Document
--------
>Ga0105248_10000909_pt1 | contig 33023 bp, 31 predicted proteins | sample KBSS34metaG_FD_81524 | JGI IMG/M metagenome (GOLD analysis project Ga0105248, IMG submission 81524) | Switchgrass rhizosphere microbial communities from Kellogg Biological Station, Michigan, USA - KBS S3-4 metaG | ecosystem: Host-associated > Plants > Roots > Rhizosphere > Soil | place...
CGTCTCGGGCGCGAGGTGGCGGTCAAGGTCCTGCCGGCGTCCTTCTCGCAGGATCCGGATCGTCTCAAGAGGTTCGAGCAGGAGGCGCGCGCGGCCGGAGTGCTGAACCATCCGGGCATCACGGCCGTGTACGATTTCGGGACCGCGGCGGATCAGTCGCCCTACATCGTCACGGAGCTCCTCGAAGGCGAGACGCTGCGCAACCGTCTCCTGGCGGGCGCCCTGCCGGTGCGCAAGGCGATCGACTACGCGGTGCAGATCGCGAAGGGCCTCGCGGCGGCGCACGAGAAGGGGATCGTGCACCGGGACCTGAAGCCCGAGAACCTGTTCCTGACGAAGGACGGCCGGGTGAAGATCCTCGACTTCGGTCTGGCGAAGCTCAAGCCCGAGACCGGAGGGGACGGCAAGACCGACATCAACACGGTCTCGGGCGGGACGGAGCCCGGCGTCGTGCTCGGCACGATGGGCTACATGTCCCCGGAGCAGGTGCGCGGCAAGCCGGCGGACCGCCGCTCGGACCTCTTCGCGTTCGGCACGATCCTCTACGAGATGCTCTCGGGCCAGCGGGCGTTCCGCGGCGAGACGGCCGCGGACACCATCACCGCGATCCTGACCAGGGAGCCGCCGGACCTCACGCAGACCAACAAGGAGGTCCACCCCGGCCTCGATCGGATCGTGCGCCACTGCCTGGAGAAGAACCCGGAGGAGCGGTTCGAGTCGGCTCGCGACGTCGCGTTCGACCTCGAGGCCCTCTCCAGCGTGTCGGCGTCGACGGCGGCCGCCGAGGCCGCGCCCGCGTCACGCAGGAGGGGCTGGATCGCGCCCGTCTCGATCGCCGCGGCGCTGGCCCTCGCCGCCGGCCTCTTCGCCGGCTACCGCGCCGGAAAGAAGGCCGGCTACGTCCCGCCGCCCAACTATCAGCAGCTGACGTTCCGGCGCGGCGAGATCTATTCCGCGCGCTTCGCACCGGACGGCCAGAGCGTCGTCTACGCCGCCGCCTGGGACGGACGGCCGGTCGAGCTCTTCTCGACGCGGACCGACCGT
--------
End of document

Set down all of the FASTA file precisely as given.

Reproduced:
>Ga0105248_10000909_pt1 | contig 33023 bp, 31 predicted proteins | sample KBSS34metaG_FD_81524 | JGI IMG/M metagenome (GOLD analysis project Ga0105248, IMG submission 81524) | Switchgrass rhizosphere microbial communities from Kellogg Biological Station, Michigan, USA - KBS S3-4 metaG | ecosystem: Host-associated > Plants > Roots > Rhizosphere > Soil | place...
CGTCTCGGGCGCGAGGTGGCGGTCAAGGTCCTGCCGGCGTCCTTCTCGCAGGATCCGGATCGTCTCAAGAGGTTCGAGCAGGAGGCGCGCGCGGCCGGAGTGCTGAACCATCCGGGCATCACGGCCGTGTACGATTTCGGGACCGCGGCGGATCAGTCGCCCTACATCGTCACGGAGCTCCTCGAAGGCGAGACGCTGCGCAACCGTCTCCTGGCGGGCGCCCTGCCGGTGCGCAAGGCGATCGACTACGCGGTGCAGATCGCGAAGGGCCTCGCGGCGGCGCACGAGAAGGGGATCGTGCACCGGGACCTGAAGCCCGAGAACCTGTTCCTGACGAAGGACGGCCGGGTGAAGATCCTCGACTTCGGTCTGGCGAAGCTCAAGCCCGAGACCGGAGGGGACGGCAAGACCGACATCAACACGGTCTCGGGCGGGACGGAGCCCGGCGTCGTGCTCGGCACGATGGGCTACATGTCCCCGGAGCAGGTGCGCGGCAAGCCGGCGGACCGCCGCTCGGACCTCTTCGCGTTCGGCACGATCCTCTACGAGATGCTCTCGGGCCAGCGGGCGTTCCGCGGCGAGACGGCCGCGGACACCATCACCGCGATCCTGACCAGGGAGCCGCCGGACCTCACGCAGACCAACAAGGAGGTCCACCCCGGCCTCGATCGGATCGTGCGCCACTGCCTGGAGAAGAACCCGGAGGAGCGGTTCGAGTCGGCTCGCGACGTCGCGTTCGACCTCGAGGCCCTCTCCAGCGTGTCGGCGTCGACGGCGGCCGCCGAGGCCGCGCCCGCGTCACGCAGGAGGGGCTGGATCGCGCCCGTCTCGATCGCCGCGGCGCTGGCCCTCGCCGCCGGCCTCTTCGCCGGCTACCGCGCCGGAAAGAAGGCCGGCTACGTCCCGCCGCCCAACTATCAGCAGCTGACGTTCCGGCGCGGCGAGATCTATTCCGCGCGCTTCGCACCGGACGGCCAGAGCGTCGTCTACGCCGCCGCCTGGGACGGACGGCCGGTCGAGCTCTTCTCGACGCGGACCGACCGT